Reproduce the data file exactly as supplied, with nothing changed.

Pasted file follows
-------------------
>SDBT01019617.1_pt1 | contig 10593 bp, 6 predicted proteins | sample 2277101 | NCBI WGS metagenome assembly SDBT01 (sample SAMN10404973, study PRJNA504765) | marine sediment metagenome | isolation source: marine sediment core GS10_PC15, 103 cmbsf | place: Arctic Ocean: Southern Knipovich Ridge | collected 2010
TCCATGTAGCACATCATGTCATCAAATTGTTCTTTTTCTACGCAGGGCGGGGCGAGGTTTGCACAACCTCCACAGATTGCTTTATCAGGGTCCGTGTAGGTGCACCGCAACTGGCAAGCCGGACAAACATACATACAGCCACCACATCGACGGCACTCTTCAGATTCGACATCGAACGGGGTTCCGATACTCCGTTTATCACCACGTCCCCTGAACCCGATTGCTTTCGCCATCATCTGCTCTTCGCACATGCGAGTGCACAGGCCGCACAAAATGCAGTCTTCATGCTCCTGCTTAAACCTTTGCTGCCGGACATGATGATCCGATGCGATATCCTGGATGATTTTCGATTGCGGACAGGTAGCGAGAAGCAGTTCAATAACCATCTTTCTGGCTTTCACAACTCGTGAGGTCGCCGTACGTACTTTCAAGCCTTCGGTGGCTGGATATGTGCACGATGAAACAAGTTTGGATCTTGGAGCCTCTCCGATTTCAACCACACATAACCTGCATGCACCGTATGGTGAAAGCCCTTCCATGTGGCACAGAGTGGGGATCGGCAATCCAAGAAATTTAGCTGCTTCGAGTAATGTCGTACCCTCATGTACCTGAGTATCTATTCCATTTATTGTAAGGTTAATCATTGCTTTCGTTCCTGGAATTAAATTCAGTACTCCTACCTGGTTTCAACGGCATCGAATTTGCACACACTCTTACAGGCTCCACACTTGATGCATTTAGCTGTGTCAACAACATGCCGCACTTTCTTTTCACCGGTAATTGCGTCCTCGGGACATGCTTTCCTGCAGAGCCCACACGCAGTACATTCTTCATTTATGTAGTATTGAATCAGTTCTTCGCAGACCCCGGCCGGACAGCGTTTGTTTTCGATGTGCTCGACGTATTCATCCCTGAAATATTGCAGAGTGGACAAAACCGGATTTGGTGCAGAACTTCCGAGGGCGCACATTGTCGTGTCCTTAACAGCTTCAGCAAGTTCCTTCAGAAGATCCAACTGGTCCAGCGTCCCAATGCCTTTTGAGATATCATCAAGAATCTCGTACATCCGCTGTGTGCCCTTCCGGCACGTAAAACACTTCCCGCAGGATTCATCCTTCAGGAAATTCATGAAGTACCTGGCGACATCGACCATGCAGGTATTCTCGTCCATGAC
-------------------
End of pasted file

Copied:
>SDBT01019617.1_pt1 | contig 10593 bp, 6 predicted proteins | sample 2277101 | NCBI WGS metagenome assembly SDBT01 (sample SAMN10404973, study PRJNA504765) | marine sediment metagenome | isolation source: marine sediment core GS10_PC15, 103 cmbsf | place: Arctic Ocean: Southern Knipovich Ridge | collected 2010
TCCATGTAGCACATCATGTCATCAAATTGTTCTTTTTCTACGCAGGGCGGGGCGAGGTTTGCACAACCTCCACAGATTGCTTTATCAGGGTCCGTGTAGGTGCACCGCAACTGGCAAGCCGGACAAACATACATACAGCCACCACATCGACGGCACTCTTCAGATTCGACATCGAACGGGGTTCCGATACTCCGTTTATCACCACGTCCCCTGAACCCGATTGCTTTCGCCATCATCTGCTCTTCGCACATGCGAGTGCACAGGCCGCACAAAATGCAGTCTTCATGCTCCTGCTTAAACCTTTGCTGCCGGACATGATGATCCGATGCGATATCCTGGATGATTTTCGATTGCGGACAGGTAGCGAGAAGCAGTTCAATAACCATCTTTCTGGCTTTCACAACTCGTGAGGTCGCCGTACGTACTTTCAAGCCTTCGGTGGCTGGATATGTGCACGATGAAACAAGTTTGGATCTTGGAGCCTCTCCGATTTCAACCACACATAACCTGCATGCACCGTATGGTGAAAGCCCTTCCATGTGGCACAGAGTGGGGATCGGCAATCCAAGAAATTTAGCTGCTTCGAGTAATGTCGTACCCTCATGTACCTGAGTATCTATTCCATTTATTGTAAGGTTAATCATTGCTTTCGTTCCTGGAATTAAATTCAGTACTCCTACCTGGTTTCAACGGCATCGAATTTGCACACACTCTTACAGGCTCCACACTTGATGCATTTAGCTGTGTCAACAACATGCCGCACTTTCTTTTCACCGGTAATTGCGTCCTCGGGACATGCTTTCCTGCAGAGCCCACACGCAGTACATTCTTCATTTATGTAGTATTGAATCAGTTCTTCGCAGACCCCGGCCGGACAGCGTTTGTTTTCGATGTGCTCGACGTATTCATCCCTGAAATATTGCAGAGTGGACAAAACCGGATTTGGTGCAGAACTTCCGAGGGCGCACATTGTCGTGTCCTTAACAGCTTCAGCAAGTTCCTTCAGAAGATCCAACTGGTCCAGCGTCCCAATGCCTTTTGAGATATCATCAAGAATCTCGTACATCCGCTGTGTGCCCTTCCGGCACGTAAAACACTTCCCGCAGGATTCATCCTTCAGGAAATTCATGAAGTACCTGGCGACATCGACCATGCAGGTATTCTCGTCCATGAC